More speculations about and retrospectives on Election 2008 follow, in particular an event that should be common knowledge, Cybergate. That term describes the successful project in Ohio the night of Election 2004 to shift the electoral advantage of the candidates by means of a "man in the middle" cyber structure that extended from the secretary of state's (Kenneth Blackwell at the time) office down to a contracted server in Tennessee. A map of this complex structure is reproduced, part of the legal brief submitted by co-counsel Fitrakis and his colleague, Cliff Arneback, chief counsel in the lawsuit, the same one later offered as evidence of the theft of Kerry votes in Ohio as part of the ongoing King-Lincoln Bronzeville v Secretary of State Kenneth Blackwell (and subsequently SoS Jennifer Brunner) lawsuit that attempted to prove and out the infinite number of acts of corruption that had prevented the rightful winner, John Kerry, from prevailing in the state and hence in Election 2004.
Articles published after Election 2008 explore the highly suspicious death of Rove's IT guru Mike Connell, who engineered the Cybergate event, and other attempted strikes against the master manipulator of politics and human destinies here and throughout the world. At one point Rove is served with a subpoena in front of a television network building in Manhattan and throws it on the ground. Somehow, though no longer employed by George W. Bush, this guru of all things destructive and evil has previously ducked two subpoenas by the House Judiciary Committee under Rep. John Conyers (D-MI) and numerous other attempts to corner and punish him. When I asked Bob Fitrakis how Rove got away with it again and again, his answer was "clever lawyers."
Can Rove come over to your house for a bowl of soup when he goes bankrupt over all the legal bills, or are his attorneys blackmailed in return for their services? A well-kept secret?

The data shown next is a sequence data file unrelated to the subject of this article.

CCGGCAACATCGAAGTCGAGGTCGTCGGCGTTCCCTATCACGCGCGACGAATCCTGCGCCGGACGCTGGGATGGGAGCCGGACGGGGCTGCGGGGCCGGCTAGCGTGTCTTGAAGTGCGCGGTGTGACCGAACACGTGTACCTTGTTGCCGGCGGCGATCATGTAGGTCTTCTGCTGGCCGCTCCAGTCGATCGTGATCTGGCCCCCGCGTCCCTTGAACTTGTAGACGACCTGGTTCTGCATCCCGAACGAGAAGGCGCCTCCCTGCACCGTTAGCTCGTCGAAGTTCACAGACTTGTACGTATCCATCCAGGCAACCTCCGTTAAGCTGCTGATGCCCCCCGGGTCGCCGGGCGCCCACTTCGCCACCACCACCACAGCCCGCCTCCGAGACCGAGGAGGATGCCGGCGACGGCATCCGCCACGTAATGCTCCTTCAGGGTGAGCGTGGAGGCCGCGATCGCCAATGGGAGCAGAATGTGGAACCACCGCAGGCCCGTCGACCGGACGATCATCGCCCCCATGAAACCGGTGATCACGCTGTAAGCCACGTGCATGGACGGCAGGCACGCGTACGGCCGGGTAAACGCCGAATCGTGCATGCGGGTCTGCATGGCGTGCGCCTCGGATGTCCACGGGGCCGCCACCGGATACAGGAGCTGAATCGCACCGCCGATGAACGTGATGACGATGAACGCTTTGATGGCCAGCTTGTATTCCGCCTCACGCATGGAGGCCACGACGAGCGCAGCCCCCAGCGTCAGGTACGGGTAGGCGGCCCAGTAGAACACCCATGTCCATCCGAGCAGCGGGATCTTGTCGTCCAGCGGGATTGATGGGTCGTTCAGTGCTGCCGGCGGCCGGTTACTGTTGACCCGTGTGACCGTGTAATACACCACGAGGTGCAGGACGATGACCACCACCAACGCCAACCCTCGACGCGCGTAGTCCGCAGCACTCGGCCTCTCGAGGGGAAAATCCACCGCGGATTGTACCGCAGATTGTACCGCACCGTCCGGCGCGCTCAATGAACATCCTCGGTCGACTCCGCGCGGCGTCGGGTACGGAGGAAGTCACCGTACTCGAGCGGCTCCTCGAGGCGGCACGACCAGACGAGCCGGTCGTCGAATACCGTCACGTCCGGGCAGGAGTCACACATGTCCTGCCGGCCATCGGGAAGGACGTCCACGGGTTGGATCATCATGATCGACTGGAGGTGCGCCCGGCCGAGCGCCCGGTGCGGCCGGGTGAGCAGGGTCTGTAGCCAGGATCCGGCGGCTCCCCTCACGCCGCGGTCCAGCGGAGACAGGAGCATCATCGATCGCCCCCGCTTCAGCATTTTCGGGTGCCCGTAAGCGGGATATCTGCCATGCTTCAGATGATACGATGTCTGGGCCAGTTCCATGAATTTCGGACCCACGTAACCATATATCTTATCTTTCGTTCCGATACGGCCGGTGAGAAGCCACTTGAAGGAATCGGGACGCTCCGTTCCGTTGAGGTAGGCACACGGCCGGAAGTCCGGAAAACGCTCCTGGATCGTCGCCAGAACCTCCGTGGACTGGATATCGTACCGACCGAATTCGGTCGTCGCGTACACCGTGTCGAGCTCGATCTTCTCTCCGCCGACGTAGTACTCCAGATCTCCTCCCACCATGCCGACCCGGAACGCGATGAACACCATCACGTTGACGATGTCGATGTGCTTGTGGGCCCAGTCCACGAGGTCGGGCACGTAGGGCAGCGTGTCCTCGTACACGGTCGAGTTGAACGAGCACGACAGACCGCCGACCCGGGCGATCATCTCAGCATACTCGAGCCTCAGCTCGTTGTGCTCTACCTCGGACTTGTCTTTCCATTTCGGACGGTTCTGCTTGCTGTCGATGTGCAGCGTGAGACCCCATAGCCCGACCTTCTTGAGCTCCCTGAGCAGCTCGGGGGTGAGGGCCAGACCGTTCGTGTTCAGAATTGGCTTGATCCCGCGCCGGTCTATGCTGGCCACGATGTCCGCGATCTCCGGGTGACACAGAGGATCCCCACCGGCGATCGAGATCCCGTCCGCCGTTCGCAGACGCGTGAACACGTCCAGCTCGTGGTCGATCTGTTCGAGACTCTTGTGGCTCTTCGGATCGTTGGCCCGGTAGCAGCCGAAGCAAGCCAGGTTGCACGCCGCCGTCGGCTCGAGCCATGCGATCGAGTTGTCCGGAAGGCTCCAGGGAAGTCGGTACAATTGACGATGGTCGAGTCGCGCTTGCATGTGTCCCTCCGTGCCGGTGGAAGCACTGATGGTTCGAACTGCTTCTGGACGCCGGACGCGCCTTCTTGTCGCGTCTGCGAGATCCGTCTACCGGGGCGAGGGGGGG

Other stunning research further explores Election 2004 and then ruefully anticipates Election 2012: "1,092,392 voters . . . removed from the voting rolls since the last presidential election"; the publicity the press has finally given to election corruption in many of its hideous forms; and "the defeat of millionaire Republican Governor John Kasich's union-busting Issue 2 by more than 20%[, which] actually squared with exit polling and other reliable political indicators."
The Afterword, by Greg Palast, which comprises the first chapter of his Billionaires and Ballot Bandits, offers compelling statistics on how many voters were disenfranchised in Election 2008--nearly six million, which the Truth Sleuth says are simply not enough for Rove. He wants more.
The only way to fully appreciate Wasserman and Fitrakis's massive, masterful, and ongoing effort to inform the public about the infinite number of backstage machinations that threaten the integrity of future elections at every level, is to read the book. This invaluable archive is available for only $4.95 at www.freepress.org as an e-book.